Should Health Care Documents be part of an Estate Plan?

estate planning

By Attorney Truman Scarborough

In addition to documents dealing with property issues such as Wills, Trusts, and Powers of Attorney there are documents called “Advance Directives” that address potential health care issues. They help assure you will receive the medical care you desire and lessen the burden on the family. There are several different health care documents:

  1. Designation of Health Care Surrogate: This gives the person you select the authority to make medical decisions for you if later you become unable. The person you designate has the right to change doctors for you, move you to a different hospital, agree to medical procedures, etc. It also includes: 1) making anatomical gifts after you are gone and 2) withholding or withdrawing life-prolonging procedures, if you do not have a Living Will (see #3 below). If you do not appoint someone as your health care surrogate, Florida Statutes determine who will act as your ‘proxy’. However, this may not be the person you would want to make health care decisions.

Florida Statutes require the surrogate give instructions to medical providers just as he/she believes you would want. Only if it is unclear what you would desire under the circumstances, can your surrogate give directions that he/she believes are in your best interest. It is therefore important to discuss these issues with your surrogate so he/she will know how you feel. In addition, you should determine if your surrogate is emotionally able to make these decisions.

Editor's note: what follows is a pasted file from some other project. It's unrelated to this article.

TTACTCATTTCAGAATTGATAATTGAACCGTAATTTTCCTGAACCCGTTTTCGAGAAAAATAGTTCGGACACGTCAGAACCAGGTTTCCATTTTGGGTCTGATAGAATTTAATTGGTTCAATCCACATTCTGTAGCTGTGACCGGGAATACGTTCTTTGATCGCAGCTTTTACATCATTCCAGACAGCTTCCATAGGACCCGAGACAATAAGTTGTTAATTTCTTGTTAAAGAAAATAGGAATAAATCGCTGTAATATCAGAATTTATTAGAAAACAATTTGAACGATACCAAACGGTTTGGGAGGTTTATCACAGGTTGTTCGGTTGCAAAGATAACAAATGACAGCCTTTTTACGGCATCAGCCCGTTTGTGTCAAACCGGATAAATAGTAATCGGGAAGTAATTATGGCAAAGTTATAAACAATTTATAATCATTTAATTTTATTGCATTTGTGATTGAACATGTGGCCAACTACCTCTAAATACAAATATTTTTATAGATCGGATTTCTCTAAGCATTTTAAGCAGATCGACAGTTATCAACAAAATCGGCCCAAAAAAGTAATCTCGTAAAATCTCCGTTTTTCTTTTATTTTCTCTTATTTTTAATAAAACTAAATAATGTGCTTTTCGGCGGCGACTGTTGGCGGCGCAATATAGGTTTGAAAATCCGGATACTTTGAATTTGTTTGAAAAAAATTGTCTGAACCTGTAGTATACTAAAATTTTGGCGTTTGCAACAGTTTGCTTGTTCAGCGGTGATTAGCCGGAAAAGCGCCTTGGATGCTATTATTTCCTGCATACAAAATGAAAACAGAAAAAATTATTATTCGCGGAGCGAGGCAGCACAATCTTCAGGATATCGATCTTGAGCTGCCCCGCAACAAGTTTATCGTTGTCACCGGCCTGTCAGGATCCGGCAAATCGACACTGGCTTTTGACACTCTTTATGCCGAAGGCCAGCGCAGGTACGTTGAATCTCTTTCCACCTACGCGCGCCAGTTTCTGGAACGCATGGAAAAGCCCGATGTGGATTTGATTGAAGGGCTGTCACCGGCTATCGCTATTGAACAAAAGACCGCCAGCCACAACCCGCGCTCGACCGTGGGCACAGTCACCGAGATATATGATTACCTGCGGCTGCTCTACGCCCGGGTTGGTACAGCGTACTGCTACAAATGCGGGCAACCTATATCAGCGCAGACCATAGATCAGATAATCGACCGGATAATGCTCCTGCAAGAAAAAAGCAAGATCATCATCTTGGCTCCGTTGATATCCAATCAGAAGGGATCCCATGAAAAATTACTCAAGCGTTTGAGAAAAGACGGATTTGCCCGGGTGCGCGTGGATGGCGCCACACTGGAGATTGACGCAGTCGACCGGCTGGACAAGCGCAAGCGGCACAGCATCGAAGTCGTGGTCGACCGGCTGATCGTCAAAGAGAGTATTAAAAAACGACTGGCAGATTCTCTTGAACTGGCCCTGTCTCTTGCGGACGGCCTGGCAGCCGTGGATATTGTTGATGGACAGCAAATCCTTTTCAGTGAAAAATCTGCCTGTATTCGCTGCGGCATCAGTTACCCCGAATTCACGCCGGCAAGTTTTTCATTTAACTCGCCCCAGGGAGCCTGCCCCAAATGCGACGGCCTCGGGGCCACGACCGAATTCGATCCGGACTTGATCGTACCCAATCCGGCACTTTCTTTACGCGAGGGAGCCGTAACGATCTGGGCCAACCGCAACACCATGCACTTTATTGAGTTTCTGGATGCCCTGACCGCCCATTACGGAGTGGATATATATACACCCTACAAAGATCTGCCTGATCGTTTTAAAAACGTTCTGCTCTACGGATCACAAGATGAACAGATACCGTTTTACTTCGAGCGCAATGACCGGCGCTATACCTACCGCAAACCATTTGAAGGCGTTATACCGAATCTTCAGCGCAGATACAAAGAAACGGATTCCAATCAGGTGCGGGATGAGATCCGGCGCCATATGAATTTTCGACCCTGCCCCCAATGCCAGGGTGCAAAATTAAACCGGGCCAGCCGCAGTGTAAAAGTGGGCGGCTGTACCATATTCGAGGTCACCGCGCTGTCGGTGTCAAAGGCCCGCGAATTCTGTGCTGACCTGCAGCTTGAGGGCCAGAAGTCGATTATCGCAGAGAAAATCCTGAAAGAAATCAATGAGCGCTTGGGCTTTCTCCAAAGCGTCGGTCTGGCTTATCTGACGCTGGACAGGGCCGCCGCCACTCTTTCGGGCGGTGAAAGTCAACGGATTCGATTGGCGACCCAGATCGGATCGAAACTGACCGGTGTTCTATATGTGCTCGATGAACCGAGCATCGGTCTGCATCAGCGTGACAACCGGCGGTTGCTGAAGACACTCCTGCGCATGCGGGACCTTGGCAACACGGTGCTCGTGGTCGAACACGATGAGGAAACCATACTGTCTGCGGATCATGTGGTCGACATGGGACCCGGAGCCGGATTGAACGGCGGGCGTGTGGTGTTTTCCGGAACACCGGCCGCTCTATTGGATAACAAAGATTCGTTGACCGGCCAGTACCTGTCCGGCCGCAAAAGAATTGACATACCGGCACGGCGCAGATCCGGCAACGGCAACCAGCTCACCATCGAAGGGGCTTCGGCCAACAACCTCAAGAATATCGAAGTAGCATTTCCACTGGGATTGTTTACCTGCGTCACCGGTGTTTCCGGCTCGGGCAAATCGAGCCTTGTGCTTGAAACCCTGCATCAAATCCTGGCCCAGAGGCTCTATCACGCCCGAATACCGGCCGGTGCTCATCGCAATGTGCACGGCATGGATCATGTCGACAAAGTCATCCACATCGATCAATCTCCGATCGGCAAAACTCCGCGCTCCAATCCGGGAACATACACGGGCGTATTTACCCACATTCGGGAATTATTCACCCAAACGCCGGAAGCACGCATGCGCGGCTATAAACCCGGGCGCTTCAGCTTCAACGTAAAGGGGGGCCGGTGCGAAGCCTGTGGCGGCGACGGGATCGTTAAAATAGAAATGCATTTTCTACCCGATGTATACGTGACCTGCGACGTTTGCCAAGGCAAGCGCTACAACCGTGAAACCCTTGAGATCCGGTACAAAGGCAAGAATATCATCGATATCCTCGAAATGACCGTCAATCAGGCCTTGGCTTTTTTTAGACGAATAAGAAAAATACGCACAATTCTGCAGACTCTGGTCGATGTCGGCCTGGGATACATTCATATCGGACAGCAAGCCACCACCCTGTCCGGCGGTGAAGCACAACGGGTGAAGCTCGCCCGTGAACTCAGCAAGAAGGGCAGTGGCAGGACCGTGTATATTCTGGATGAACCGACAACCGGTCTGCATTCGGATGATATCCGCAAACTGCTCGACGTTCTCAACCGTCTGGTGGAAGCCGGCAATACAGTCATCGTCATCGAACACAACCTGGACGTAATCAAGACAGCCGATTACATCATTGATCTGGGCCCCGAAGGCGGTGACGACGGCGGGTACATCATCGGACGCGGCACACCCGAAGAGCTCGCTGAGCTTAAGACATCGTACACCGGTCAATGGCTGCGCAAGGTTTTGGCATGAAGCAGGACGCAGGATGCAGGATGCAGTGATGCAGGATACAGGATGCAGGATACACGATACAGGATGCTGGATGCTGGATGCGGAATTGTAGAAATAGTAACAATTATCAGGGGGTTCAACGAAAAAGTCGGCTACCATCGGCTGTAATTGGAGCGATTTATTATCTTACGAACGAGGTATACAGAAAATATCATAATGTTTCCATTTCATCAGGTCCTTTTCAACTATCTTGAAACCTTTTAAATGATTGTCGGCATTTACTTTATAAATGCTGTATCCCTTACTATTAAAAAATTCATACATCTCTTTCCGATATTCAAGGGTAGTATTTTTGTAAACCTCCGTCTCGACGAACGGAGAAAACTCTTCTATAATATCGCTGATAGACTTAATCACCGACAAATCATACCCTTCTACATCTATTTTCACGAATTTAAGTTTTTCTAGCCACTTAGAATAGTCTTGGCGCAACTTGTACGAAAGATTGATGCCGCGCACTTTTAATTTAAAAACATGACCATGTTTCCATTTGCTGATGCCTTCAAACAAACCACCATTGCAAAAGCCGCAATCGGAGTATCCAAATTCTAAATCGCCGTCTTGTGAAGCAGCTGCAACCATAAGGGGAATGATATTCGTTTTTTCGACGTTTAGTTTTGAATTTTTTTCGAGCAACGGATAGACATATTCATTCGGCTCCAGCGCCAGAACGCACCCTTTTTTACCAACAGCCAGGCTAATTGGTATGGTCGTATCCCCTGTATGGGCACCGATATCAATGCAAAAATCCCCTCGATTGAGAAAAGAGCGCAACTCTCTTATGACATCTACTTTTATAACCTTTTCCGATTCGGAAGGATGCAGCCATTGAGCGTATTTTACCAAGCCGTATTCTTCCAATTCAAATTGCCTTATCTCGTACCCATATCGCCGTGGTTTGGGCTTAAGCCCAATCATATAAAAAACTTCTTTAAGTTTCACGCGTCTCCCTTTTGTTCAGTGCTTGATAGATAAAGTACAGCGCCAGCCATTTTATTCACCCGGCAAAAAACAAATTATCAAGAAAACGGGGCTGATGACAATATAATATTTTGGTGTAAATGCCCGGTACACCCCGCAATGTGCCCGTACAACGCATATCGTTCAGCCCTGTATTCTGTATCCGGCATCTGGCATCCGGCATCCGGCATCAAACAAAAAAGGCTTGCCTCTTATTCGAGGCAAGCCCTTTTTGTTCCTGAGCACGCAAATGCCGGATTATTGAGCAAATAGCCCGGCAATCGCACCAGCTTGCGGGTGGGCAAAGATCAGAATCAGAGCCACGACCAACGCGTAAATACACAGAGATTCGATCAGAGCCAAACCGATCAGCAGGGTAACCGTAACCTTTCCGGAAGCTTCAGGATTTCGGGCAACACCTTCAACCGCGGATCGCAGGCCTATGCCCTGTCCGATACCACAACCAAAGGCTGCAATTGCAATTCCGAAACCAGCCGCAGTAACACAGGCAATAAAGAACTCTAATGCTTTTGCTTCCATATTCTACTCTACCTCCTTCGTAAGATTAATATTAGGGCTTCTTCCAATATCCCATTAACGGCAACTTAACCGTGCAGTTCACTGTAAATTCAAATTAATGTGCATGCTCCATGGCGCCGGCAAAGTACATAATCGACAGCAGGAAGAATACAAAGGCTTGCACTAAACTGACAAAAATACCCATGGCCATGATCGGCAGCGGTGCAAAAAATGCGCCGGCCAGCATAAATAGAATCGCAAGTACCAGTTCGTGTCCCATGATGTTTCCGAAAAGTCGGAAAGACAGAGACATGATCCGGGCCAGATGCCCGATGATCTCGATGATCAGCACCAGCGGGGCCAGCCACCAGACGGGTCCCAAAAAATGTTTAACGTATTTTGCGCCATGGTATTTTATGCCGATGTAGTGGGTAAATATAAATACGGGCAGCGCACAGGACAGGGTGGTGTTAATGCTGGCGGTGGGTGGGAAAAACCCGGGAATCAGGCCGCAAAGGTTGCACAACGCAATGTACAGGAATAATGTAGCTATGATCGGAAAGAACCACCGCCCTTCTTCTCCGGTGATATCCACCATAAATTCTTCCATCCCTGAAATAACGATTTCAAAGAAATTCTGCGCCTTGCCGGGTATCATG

If you live part of the year in another state, you may want to have a Health Care Surrogate under the laws of that state as well. Health care providers in the other state may not readily accept a form which they have never seen before.

  1. The Federal HIPAA Form: Under the Health Insurance Portability and Accountability Act (HIPAA), health care providers are subject to civil and criminal penalties if they release medical information without your prior authorization. The persons you have given the authority to make medical decisions under Florida’s Health Care Surrogate Law will need a Federal HIPAA form to obtain medical information.
  2. The Living Will: It is your order (if you are later unable to give instructions) to withhold or withdraw life-prolonging medical procedures if in the future you: 1) are in a terminal condition, 2) have an end-stage condition, or 3) are in a persistent vegetative state with no chance of recovery. These determinations can only be made by your attending physician and another physician after separate examinations. In the Living Will you can specify which procedures you wish to have withheld, including nutrition and hydration. These options should be discussed with your doctor.
  3. The Do Not Resuscitate Order (DNR): Unlike the Living Will, which can be signed by a healthy individual; the DNR is signed by a doctor after he has determined the patient has a terminal condition, end-stage condition, or is in a persistent vegetative state. This is frequently used when a terminally ill patient is released from the hospital. With a DNR, Emergency Medical Responders (EMS) will withhold cardiopulmonary resuscitation when responding to an at-home patient suffering cardiac or respiratory arrest. It is printed on yellow paper and placed on the patient’s bed or refrigerator.

 

For further information on estate planning, you may be interested in Attorney Truman Scarborough’s Booklet on Estate Planning in Florida. It is available without charge or obligation by calling (321) 267 – 4770. His office is located at 239 Harrison Street, Titusville, Florida.

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